“There are people who don’t see a man with rights when they look at me, and I’m not real sure how to deal with that.”
Justyce McAllister is top of his class and set for the Ivy League—but none of that matters to the police officer who just put him in handcuffs. And despite leaving his rough neighborhood behind, he can’t escape the scorn of his former peers or the ridicule of his new classmates. Justyce looks to the teachings of Dr. Martin Luther King Jr. for answers. But do they hold up anymore? He starts a journal to Dr. King to find out.
Then comes the day Justyce goes driving with his best friend, Manny, windows rolled down, music turned up—way up, sparking the fury of a white off-duty cop beside them. Words fly. Shots are fired. Justyce and Manny are caught in the crosshairs. In the media fallout, it’s Justyce who is under attack.
Side note: there will be a video discussion of this book coming on my channel this weekend if you want more of my thoughts on Dear Martin!
If I had to describe this book in brevity, I’d say this: it is incredibly impactful for such short length. Nic Stone mentions in her acknowledgements how much length was cut out of this book, and I’d sincerely buy an unbounded stack of paper of all the out-takes just to see what also could have been.
Nevertheless, I enjoyed this book so much. I took my time reading, highlighting, and tabbing topics I knew I’d like to return to discuss, and that’s a practice that is surprisingly unusual for me. Using my reading journal, I broke down the topics I’d like to discuss in this review to: racially-charged (micro)aggressions and black hopelessness/struggle.
#1: Racially-charged (micro)aggressions
Within the character cast of Dear Martin lies Jared, who begins the book as a token white boy who cannot comprehend that racism in America still exists. He frequently makes comments that racial equality has been achieved and anyone who claims race-related grievances are just being divisive, etc. But despite the blatant disregard that he exhibits, there are also moments where he acts in a certain way that is implicitly racist/prejudice.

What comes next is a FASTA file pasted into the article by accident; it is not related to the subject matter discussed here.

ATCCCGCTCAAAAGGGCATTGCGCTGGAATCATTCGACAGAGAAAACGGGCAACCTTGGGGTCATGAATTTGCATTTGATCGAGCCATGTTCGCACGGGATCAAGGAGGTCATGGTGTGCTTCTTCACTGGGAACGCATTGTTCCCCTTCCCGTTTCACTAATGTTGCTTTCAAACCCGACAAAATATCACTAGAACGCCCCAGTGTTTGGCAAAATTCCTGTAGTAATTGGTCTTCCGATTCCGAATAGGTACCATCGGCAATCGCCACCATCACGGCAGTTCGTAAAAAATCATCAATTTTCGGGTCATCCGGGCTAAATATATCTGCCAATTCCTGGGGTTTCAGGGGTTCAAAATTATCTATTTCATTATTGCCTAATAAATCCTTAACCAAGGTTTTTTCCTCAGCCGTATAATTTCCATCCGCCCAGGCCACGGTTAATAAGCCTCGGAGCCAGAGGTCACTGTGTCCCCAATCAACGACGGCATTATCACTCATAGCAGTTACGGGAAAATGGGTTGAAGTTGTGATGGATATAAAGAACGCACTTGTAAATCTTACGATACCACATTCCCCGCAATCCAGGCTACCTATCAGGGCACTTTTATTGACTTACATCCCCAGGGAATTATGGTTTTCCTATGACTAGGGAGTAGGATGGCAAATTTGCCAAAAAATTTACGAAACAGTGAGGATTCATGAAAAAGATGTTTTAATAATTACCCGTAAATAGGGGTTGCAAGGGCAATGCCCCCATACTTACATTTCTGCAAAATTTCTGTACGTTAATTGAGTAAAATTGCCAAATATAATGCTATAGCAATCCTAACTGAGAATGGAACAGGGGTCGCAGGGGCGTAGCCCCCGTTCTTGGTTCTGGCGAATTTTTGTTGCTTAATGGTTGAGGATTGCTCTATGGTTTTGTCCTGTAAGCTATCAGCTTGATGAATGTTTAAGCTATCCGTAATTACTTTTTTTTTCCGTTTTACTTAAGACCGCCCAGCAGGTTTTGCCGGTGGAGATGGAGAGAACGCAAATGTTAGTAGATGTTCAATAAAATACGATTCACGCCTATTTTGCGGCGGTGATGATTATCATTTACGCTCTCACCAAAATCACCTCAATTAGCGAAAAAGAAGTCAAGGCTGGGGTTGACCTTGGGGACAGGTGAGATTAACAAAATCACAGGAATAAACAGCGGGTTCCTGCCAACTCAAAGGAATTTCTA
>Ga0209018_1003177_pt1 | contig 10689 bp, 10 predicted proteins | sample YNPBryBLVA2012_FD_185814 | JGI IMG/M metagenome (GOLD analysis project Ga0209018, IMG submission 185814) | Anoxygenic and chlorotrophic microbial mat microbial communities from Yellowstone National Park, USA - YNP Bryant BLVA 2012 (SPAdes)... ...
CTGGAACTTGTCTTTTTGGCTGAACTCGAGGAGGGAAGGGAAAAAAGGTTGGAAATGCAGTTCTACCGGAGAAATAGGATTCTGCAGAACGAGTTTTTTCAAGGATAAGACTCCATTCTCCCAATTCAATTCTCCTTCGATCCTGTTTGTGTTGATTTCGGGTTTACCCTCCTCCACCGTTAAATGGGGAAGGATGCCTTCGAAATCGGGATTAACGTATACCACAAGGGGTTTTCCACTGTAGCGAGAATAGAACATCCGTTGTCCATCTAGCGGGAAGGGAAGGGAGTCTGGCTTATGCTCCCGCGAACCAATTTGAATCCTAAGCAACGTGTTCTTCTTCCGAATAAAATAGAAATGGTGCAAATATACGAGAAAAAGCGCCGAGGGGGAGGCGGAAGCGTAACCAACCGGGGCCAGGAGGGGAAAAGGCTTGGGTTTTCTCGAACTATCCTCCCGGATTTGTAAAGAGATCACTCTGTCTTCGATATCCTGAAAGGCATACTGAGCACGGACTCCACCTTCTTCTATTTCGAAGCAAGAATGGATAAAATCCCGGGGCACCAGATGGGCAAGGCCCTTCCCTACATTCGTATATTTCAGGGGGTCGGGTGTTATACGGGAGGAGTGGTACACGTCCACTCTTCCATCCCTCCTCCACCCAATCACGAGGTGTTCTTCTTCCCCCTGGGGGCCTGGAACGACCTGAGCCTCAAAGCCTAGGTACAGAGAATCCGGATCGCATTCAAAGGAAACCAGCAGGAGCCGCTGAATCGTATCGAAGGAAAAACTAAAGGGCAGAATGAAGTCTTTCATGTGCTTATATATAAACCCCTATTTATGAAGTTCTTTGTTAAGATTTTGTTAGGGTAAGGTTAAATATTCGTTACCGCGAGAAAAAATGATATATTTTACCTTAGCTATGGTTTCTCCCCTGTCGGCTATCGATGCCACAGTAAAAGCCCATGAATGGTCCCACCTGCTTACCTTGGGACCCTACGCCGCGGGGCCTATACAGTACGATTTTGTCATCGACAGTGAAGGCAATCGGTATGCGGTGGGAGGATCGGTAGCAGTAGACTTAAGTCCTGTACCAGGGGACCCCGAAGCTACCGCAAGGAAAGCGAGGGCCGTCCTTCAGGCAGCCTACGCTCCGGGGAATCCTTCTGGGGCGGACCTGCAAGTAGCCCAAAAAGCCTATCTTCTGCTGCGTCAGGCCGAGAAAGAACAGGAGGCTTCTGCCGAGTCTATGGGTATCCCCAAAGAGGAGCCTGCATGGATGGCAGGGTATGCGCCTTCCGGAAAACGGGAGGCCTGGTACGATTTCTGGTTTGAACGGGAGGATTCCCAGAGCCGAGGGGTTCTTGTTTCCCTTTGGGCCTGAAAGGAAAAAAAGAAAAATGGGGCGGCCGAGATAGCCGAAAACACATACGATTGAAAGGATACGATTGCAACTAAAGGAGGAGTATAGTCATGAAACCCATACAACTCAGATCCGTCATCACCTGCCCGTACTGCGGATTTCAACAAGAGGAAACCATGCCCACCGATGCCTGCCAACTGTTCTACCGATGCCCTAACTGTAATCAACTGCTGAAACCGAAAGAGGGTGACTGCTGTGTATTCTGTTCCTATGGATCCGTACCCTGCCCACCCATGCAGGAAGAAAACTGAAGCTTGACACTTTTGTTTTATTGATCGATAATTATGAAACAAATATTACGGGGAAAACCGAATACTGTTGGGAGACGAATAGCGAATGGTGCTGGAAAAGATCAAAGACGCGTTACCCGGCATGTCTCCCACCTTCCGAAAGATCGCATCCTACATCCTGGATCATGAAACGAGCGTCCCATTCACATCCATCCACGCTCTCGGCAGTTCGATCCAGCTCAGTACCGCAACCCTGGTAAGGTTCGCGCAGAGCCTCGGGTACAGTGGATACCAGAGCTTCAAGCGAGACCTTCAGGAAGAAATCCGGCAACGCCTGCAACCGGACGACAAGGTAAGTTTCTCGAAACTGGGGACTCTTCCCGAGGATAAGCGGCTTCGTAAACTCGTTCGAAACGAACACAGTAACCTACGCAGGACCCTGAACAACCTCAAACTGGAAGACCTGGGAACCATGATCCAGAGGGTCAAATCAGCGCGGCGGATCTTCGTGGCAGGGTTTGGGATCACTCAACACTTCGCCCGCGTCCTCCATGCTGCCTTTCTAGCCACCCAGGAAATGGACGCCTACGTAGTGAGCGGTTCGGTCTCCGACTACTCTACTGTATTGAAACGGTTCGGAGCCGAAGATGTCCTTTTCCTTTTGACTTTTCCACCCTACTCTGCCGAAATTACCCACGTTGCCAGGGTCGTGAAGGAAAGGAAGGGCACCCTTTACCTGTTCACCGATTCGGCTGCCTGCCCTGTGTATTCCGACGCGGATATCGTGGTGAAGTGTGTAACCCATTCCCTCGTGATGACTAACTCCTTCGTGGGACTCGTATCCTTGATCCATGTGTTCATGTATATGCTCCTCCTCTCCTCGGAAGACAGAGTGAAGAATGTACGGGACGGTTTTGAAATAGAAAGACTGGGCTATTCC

In my opinion, it is racist micro-aggressions that sting the worst. For some, is easy to let blatant racism (or homophobia or sexism, etc) roll off their skin like water, because it is obvious that the person exuding that energy is not a friend to you. They’re not someone you would purposely associate with. It’s easy to steer clear.
However, micro-aggressions are a different story. They can come from anyone—particularly someone you love and trust—and you would find yourself dumbfounded that this person would say something like that to you. Justyce often finds himself dumbfounded by the things that come out of Jared and his group of friends’ mouths. And yet, he is encouraged to keep quiet about the comments and to “not be so sensitive.”
“What do I do when my very identity is being mocked by people who refuse to admit there’s a problem?”
Among the people shaming Justyce for being vocal about how these actions/comments make him uncomfortable is his best friend Manny. They reach a climax of tension in which Manny is on the side of “let it go” and Justyce is on the side of “you have betrayed me by hanging out with people who don’t respect us” (Manny is also black).
However, after a particular night, Manny comes to the realization that hanging out this those people and continuously being told to “stop being sensitive” made him complacent in their racist comments, which hit a soft spot for me because that’s something that I had to realize within my lifetime too growing up.
Just because your opinion is quiet in a room of loud ones doesn’t mean you are wrong or being “too sensitive”/ “too critical.” That is what I had to learn (or unlearn, depending on how you look at it). It was refreshing to see a black character do the same.
“Those fools don’t want to hear when they’re being offensive. They could care less what it’s like to live in our skin.”
#2: Black hopelessness
After being brutalized himself and witnessing how divisive and ignorant some of his peers are to racial inequalities, Justyce experiences a moment of desperation in the book. He is losing faith in his previous logic of “being an outstanding member of society will exempt me from racially-charged problems,” and he just wants to give up on “being good.” The book refers to something called a “Black Man’s Curse,” meaning that escaping racial profiling is impossible for black men (or black people).
When I tell you this section had me in tears.
There are so many underlying causes to what enables this thinking, but reading it happen to Justyce was an emotional moment for me. Doc and SJ are also great characters in this book, because they both mentor/uplift Justyce and steer him clear of a dangerous path he was beginning to walk.
I’m no sociologist, but I’d love to talk to one about a topic like this.
In all, I simply loved this book and would encourage everyone to read it, regardless of what race you are. The same elements of Dear Martin can easily occur between races that are not just black and white, and it’s important to be aware of what’s injurious to social progress.